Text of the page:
|Owego Mayor Ed Arringon confers with atty Irene Graven|
Before a standing-room-only crowd, the village Board of Trustees voted to retain the legal services of Syracuse law firm Hancock and Estabrook to assist in the environmental review and regulatory compliance. Owego Mayor Ed Arrington explained that the board was not prepared to vote on the sale at that time. “There is still additional work to be done,” he said.
The deal, which could potentially generate as much as $3.6 million a year for the cash-strapped village, still leaves a lot of questions unanswered. Residents want to know whether the Village is limited in selling only to Inflection, how – and whether – the agreement can be renewed, and who pays for the development of the pumping site.
The problem is that no one – except Village officials, Inflection representatives and a bunch of lawyers – has read the agreement. That’s because village attorney Irene Graven is denying all FOIL requests for documents related to the sale.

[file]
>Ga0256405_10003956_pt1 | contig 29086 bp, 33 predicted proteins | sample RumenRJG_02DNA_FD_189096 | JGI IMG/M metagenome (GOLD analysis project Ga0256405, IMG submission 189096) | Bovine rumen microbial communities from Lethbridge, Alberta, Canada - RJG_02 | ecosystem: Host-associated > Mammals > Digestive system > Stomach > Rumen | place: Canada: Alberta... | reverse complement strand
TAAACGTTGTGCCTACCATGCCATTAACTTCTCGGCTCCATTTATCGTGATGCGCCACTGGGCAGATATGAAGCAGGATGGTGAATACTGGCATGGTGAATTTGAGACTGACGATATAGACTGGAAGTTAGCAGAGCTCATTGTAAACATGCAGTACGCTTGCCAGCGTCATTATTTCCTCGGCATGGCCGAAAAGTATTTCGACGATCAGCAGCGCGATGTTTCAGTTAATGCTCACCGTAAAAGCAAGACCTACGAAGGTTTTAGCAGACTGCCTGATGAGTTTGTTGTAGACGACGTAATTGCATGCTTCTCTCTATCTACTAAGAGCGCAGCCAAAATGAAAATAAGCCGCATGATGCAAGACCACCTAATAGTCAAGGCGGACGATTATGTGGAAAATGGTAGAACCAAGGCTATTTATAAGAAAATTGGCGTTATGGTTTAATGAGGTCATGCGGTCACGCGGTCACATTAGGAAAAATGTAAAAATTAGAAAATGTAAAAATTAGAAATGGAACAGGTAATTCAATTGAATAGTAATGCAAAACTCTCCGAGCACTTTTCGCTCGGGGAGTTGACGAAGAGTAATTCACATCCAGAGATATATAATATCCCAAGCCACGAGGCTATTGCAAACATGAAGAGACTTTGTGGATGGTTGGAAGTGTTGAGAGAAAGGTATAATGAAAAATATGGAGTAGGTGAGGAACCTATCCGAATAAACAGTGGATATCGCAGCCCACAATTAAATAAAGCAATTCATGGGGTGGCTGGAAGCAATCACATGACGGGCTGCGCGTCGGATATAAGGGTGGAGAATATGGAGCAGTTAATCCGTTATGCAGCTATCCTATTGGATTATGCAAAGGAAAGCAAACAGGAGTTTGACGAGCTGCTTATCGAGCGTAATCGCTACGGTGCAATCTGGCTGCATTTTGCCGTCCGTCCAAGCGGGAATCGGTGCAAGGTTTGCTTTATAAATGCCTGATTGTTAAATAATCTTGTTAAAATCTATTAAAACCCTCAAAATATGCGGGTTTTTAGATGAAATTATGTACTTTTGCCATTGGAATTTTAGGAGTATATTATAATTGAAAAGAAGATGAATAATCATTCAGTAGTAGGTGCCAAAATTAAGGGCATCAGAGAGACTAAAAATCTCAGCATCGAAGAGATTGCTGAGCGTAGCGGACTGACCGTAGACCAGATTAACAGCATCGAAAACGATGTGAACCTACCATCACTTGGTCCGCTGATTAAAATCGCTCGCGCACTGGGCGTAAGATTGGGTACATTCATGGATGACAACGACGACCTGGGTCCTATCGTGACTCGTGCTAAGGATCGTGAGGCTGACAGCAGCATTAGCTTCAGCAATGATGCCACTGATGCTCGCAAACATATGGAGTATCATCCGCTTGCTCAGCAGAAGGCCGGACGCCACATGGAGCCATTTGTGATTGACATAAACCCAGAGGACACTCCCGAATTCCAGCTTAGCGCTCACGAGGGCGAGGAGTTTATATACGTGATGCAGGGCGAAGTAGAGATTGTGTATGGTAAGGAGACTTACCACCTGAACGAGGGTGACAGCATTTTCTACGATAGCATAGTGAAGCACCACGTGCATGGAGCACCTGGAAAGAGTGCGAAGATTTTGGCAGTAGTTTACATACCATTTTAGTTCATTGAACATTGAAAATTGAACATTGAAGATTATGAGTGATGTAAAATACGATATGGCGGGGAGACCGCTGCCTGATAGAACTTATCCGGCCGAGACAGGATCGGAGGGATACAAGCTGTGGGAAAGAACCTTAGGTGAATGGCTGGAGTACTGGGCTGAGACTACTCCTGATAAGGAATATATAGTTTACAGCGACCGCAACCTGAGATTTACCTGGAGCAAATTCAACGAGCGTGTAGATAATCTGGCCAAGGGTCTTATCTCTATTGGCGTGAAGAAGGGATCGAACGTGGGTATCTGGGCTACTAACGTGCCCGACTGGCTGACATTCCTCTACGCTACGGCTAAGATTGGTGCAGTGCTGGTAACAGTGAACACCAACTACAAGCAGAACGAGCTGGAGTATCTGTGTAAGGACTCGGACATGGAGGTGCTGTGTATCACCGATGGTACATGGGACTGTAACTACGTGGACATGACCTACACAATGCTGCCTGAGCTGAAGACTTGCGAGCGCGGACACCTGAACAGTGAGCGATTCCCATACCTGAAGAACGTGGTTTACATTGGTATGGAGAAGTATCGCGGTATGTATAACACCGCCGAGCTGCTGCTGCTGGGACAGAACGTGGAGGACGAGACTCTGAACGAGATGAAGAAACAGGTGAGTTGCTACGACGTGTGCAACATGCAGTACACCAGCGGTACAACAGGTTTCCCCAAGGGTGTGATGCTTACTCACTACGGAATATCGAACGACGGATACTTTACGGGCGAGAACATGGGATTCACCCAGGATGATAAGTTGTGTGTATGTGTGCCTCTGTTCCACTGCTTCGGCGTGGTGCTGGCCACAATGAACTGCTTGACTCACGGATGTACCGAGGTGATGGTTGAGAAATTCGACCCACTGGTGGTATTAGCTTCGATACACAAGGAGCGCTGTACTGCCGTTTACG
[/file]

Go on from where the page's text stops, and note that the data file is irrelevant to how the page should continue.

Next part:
“The agreement may be impaired if it is released right now,” Graven said at Monday night’s meeting.
Environmental attorney Helen Slottje insists that there is no basis under the Freedom of Information Act to keep the agreement under cover, and Robert Freeman of the NY Committee on Open Government concurs.
Graven acknowledged the difference in opinions and left an opening to revise her stance. “I’m reviewing the (FOIL) requests,” she said last night.
People need an opportunity to see the proposed agreement, says Kevin Millar. The village resident has, through conversations with board members, learned that the contract ties the village into a ten-year lease with Inflection.
“It sounds like the contract was developed by Inflection,” Millar said. And he’s concerned that the agreement might not be in the best interests of the Village. “If we can’t see the contract how can we be sure it is a good deal for the taxpayer?”